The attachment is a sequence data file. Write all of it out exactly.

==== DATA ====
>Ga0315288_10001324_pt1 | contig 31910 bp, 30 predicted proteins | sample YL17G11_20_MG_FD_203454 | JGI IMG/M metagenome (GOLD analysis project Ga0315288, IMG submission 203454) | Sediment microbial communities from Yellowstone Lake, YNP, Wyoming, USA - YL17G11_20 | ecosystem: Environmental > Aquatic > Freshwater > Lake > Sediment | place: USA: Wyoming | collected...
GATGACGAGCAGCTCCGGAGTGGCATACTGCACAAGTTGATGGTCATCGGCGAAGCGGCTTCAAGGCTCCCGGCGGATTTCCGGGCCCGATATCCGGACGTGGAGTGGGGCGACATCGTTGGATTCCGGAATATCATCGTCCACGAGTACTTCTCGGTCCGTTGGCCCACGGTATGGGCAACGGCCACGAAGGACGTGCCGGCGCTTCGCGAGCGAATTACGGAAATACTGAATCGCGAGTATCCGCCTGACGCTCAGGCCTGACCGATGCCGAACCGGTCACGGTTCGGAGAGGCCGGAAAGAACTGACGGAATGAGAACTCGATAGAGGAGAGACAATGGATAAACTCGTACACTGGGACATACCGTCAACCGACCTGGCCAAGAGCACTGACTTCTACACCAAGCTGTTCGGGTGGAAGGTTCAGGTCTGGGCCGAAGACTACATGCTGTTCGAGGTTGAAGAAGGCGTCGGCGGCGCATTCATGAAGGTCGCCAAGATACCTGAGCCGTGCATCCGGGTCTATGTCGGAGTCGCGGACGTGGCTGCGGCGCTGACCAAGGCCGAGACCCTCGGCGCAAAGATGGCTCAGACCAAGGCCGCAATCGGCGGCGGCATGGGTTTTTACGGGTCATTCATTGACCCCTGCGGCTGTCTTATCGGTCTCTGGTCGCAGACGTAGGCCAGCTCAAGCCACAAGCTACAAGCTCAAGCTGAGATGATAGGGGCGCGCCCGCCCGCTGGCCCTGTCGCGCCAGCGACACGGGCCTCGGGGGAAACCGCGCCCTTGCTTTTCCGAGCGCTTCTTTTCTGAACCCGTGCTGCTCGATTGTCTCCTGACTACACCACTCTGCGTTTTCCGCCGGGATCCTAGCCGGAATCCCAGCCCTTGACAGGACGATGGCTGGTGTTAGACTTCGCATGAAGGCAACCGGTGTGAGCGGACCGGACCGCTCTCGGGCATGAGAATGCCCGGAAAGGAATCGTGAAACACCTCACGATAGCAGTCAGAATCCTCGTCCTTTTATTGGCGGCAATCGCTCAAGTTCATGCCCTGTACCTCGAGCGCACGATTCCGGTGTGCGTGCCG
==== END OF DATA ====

>Ga0315288_10001324_pt1 | contig 31910 bp, 30 predicted proteins | sample YL17G11_20_MG_FD_203454 | JGI IMG/M metagenome (GOLD analysis project Ga0315288, IMG submission 203454) | Sediment microbial communities from Yellowstone Lake, YNP, Wyoming, USA - YL17G11_20 | ecosystem: Environmental > Aquatic > Freshwater > Lake > Sediment | place: USA: Wyoming | collected...
GATGACGAGCAGCTCCGGAGTGGCATACTGCACAAGTTGATGGTCATCGGCGAAGCGGCTTCAAGGCTCCCGGCGGATTTCCGGGCCCGATATCCGGACGTGGAGTGGGGCGACATCGTTGGATTCCGGAATATCATCGTCCACGAGTACTTCTCGGTCCGTTGGCCCACGGTATGGGCAACGGCCACGAAGGACGTGCCGGCGCTTCGCGAGCGAATTACGGAAATACTGAATCGCGAGTATCCGCCTGACGCTCAGGCCTGACCGATGCCGAACCGGTCACGGTTCGGAGAGGCCGGAAAGAACTGACGGAATGAGAACTCGATAGAGGAGAGACAATGGATAAACTCGTACACTGGGACATACCGTCAACCGACCTGGCCAAGAGCACTGACTTCTACACCAAGCTGTTCGGGTGGAAGGTTCAGGTCTGGGCCGAAGACTACATGCTGTTCGAGGTTGAAGAAGGCGTCGGCGGCGCATTCATGAAGGTCGCCAAGATACCTGAGCCGTGCATCCGGGTCTATGTCGGAGTCGCGGACGTGGCTGCGGCGCTGACCAAGGCCGAGACCCTCGGCGCAAAGATGGCTCAGACCAAGGCCGCAATCGGCGGCGGCATGGGTTTTTACGGGTCATTCATTGACCCCTGCGGCTGTCTTATCGGTCTCTGGTCGCAGACGTAGGCCAGCTCAAGCCACAAGCTACAAGCTCAAGCTGAGATGATAGGGGCGCGCCCGCCCGCTGGCCCTGTCGCGCCAGCGACACGGGCCTCGGGGGAAACCGCGCCCTTGCTTTTCCGAGCGCTTCTTTTCTGAACCCGTGCTGCTCGATTGTCTCCTGACTACACCACTCTGCGTTTTCCGCCGGGATCCTAGCCGGAATCCCAGCCCTTGACAGGACGATGGCTGGTGTTAGACTTCGCATGAAGGCAACCGGTGTGAGCGGACCGGACCGCTCTCGGGCATGAGAATGCCCGGAAAGGAATCGTGAAACACCTCACGATAGCAGTCAGAATCCTCGTCCTTTTATTGGCGGCAATCGCTCAAGTTCATGCCCTGTACCTCGAGCGCACGATTCCGGTGTGCGTGCCG